Features

Connectors are getting smaller and denser. The question is, how small can connectors go? To answer this question, it is important to remember that the applications that use connectors demand a number of performance and reliability requirements, particularly in medical devices.

The limpness and feel of a cable that complements the connector can assist in assuring patients that they are being served in a quality environment.

Application-specific connectors — and reduced-size connectors in particular — have come on quickly during the last five years. This is now fueling the rapid change in a combination of technological advances, starting with new solid model design and performance prediction software that help new advances in circuit chip technology. These changes have aided in driving increased performance and improved capabilities. These evolving circuit chips demand much lower voltages and current flow but run much faster and store and process significantly more data, while yielding a longer battery life. New software too has enabled designers the ability to model much smaller connector options that can be manufactured from a simple CAD rendering to a reality. New shell sizes and shapes can quickly be altered and cut out with CNC machines within minutes. These changes provide a faster prototype cycle at a reasonable price to designers that need to squeeze every last millimeter of space out of their interconnection systems. Oftentimes, designers select a standard connector to begin their circuit testing, but eventually find they need a custom design variation.

Determining Size Requirements

Connector size requirements are often based on a few key application factors and performance constraints, including electrical current load, signal integrity, environmental conditions, and circuit mobility. Many additional factors include awareness and compliance to biological protection, minimal open gaps and creep in connected mated pairs that can hoard contamination as well as a specific material selection to allow for sterilization.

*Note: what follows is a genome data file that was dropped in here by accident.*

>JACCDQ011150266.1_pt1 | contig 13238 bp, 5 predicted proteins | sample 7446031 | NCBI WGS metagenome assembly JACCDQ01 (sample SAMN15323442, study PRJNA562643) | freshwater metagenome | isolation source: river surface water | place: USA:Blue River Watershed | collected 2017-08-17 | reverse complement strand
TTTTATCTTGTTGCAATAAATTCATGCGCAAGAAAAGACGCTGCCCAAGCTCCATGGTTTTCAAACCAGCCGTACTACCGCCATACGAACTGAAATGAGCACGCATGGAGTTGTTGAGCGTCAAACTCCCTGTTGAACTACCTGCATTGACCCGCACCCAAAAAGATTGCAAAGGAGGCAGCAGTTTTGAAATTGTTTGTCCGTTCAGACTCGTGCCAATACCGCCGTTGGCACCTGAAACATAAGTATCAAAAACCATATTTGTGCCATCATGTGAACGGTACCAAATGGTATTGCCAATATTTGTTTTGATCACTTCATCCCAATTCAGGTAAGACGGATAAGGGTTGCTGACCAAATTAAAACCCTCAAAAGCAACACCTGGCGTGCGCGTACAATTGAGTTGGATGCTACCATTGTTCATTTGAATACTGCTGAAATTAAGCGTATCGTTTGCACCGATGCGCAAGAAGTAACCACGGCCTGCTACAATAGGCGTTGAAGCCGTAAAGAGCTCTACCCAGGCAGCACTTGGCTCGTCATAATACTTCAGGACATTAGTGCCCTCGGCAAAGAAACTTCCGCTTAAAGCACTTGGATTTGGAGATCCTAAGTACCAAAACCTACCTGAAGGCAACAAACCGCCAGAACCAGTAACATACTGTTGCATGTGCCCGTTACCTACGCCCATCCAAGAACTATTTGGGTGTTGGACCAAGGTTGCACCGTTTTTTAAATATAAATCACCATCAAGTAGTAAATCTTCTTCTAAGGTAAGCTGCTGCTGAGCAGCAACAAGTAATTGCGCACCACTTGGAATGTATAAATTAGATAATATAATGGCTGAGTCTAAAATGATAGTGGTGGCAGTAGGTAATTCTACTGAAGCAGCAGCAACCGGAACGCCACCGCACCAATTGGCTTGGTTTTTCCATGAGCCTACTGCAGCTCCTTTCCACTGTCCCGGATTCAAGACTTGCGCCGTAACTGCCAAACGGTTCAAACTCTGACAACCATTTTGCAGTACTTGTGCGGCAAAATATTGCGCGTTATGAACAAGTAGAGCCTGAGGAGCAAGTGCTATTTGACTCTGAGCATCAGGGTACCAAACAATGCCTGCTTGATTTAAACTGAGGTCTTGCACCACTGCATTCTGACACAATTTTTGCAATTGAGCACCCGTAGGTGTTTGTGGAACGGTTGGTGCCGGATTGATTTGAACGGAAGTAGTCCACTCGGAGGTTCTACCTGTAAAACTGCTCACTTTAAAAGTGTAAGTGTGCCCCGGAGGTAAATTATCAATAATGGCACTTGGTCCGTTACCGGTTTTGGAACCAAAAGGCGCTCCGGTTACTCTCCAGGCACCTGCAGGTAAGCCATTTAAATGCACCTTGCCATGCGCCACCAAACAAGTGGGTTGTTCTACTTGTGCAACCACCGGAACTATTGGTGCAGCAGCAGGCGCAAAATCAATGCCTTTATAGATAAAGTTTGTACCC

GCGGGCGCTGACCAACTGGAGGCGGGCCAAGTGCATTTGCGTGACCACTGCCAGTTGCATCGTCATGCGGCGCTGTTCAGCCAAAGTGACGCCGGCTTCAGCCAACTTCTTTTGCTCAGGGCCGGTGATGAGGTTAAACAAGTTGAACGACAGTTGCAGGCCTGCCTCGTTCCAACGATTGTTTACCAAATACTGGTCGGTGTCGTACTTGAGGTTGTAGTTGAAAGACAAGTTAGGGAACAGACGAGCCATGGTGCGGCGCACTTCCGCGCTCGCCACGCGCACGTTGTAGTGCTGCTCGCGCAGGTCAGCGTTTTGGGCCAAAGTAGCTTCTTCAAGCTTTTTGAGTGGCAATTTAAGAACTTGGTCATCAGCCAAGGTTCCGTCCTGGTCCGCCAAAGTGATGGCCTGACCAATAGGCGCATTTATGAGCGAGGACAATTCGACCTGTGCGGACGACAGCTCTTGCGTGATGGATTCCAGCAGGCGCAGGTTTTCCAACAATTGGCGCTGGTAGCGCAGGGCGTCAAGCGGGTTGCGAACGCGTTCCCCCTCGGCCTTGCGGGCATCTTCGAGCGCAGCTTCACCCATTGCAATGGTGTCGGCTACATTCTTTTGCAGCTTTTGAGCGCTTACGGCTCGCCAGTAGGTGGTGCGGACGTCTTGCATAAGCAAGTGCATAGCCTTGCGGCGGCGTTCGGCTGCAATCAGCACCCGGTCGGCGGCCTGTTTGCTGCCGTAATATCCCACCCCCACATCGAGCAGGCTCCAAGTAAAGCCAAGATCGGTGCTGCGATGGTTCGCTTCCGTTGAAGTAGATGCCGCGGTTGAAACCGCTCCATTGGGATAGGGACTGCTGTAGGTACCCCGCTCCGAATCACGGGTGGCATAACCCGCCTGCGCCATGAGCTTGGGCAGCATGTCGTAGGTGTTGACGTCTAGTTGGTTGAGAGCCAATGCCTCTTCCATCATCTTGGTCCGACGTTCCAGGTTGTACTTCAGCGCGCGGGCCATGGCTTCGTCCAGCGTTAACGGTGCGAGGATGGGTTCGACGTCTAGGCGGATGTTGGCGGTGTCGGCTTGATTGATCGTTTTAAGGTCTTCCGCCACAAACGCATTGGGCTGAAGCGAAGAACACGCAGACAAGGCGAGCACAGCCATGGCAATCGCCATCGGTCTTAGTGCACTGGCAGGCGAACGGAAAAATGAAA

Omnetics IP68 Nano-Circular series is housed in one of the smallest form factors available and remains sealed.

Electrical signal noise in operating rooms must also be shielded to allow many electronic systems to run simultaneously without interference to each other. Even the limpness and feel of a cable that complements the connector is considered a characteristic that can assist in assuring patients that they are being served in a quality environment.

A miniature cable that is ruggedized and overmolded with medical-grade silicone has a connector at the end that mates to a disposable catheter.

Electrical Current Load

Each connector contact must offer a low resistance interface with its mate and carry enough electrical current to satisfy the circuit it is serving. Fortunately, advances in chip technology have reduced the current flow rate, which enables the shrinking of interconnecting elements as long as they stay within a safe range for good performance (with some variations for power and signal surges). Current limits are often set by the diameter of the wire in the cabling itself, because wire length times resistance will set the performance and thermal capabilities of the interconnection system.